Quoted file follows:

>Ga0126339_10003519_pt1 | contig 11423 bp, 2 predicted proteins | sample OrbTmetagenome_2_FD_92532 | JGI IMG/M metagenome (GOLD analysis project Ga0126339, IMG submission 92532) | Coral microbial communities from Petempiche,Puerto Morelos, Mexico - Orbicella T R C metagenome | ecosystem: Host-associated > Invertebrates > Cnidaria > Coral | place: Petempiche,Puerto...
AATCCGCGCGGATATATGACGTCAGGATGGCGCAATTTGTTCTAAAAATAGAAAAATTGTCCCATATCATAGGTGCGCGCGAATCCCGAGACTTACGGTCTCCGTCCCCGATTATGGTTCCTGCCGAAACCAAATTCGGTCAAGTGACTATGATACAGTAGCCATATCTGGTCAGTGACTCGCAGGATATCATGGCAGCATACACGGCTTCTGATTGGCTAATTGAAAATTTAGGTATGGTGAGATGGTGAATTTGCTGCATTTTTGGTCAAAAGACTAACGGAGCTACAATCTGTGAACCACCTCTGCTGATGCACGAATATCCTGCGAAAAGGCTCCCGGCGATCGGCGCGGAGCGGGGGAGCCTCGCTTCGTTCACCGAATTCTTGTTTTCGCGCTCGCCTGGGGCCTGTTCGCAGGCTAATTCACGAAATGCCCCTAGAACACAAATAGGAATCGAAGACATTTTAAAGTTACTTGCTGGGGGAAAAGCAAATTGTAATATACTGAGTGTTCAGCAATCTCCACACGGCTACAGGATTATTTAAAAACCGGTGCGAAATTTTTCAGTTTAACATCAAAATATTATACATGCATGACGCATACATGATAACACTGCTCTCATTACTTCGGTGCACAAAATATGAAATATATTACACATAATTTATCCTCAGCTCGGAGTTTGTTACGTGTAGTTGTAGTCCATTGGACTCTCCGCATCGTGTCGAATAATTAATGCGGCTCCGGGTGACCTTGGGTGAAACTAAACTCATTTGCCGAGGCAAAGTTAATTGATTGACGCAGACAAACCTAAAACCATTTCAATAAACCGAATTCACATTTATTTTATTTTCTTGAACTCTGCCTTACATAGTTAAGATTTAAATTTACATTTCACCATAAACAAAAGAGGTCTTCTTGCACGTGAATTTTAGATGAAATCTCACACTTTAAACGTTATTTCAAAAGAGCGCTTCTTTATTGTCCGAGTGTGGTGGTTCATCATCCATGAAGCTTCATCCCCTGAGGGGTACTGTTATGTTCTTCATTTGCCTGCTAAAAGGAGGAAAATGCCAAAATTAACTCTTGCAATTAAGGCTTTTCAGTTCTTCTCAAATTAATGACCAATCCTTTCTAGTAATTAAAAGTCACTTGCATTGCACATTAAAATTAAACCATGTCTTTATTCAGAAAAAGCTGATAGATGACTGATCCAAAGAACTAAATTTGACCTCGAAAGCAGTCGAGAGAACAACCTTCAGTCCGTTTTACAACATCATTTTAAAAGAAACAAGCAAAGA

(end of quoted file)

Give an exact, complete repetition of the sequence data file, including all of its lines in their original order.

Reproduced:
>Ga0126339_10003519_pt1 | contig 11423 bp, 2 predicted proteins | sample OrbTmetagenome_2_FD_92532 | JGI IMG/M metagenome (GOLD analysis project Ga0126339, IMG submission 92532) | Coral microbial communities from Petempiche,Puerto Morelos, Mexico - Orbicella T R C metagenome | ecosystem: Host-associated > Invertebrates > Cnidaria > Coral | place: Petempiche,Puerto...
AATCCGCGCGGATATATGACGTCAGGATGGCGCAATTTGTTCTAAAAATAGAAAAATTGTCCCATATCATAGGTGCGCGCGAATCCCGAGACTTACGGTCTCCGTCCCCGATTATGGTTCCTGCCGAAACCAAATTCGGTCAAGTGACTATGATACAGTAGCCATATCTGGTCAGTGACTCGCAGGATATCATGGCAGCATACACGGCTTCTGATTGGCTAATTGAAAATTTAGGTATGGTGAGATGGTGAATTTGCTGCATTTTTGGTCAAAAGACTAACGGAGCTACAATCTGTGAACCACCTCTGCTGATGCACGAATATCCTGCGAAAAGGCTCCCGGCGATCGGCGCGGAGCGGGGGAGCCTCGCTTCGTTCACCGAATTCTTGTTTTCGCGCTCGCCTGGGGCCTGTTCGCAGGCTAATTCACGAAATGCCCCTAGAACACAAATAGGAATCGAAGACATTTTAAAGTTACTTGCTGGGGGAAAAGCAAATTGTAATATACTGAGTGTTCAGCAATCTCCACACGGCTACAGGATTATTTAAAAACCGGTGCGAAATTTTTCAGTTTAACATCAAAATATTATACATGCATGACGCATACATGATAACACTGCTCTCATTACTTCGGTGCACAAAATATGAAATATATTACACATAATTTATCCTCAGCTCGGAGTTTGTTACGTGTAGTTGTAGTCCATTGGACTCTCCGCATCGTGTCGAATAATTAATGCGGCTCCGGGTGACCTTGGGTGAAACTAAACTCATTTGCCGAGGCAAAGTTAATTGATTGACGCAGACAAACCTAAAACCATTTCAATAAACCGAATTCACATTTATTTTATTTTCTTGAACTCTGCCTTACATAGTTAAGATTTAAATTTACATTTCACCATAAACAAAAGAGGTCTTCTTGCACGTGAATTTTAGATGAAATCTCACACTTTAAACGTTATTTCAAAAGAGCGCTTCTTTATTGTCCGAGTGTGGTGGTTCATCATCCATGAAGCTTCATCCCCTGAGGGGTACTGTTATGTTCTTCATTTGCCTGCTAAAAGGAGGAAAATGCCAAAATTAACTCTTGCAATTAAGGCTTTTCAGTTCTTCTCAAATTAATGACCAATCCTTTCTAGTAATTAAAAGTCACTTGCATTGCACATTAAAATTAAACCATGTCTTTATTCAGAAAAAGCTGATAGATGACTGATCCAAAGAACTAAATTTGACCTCGAAAGCAGTCGAGAGAACAACCTTCAGTCCGTTTTACAACATCATTTTAAAAGAAACAAGCAAAGA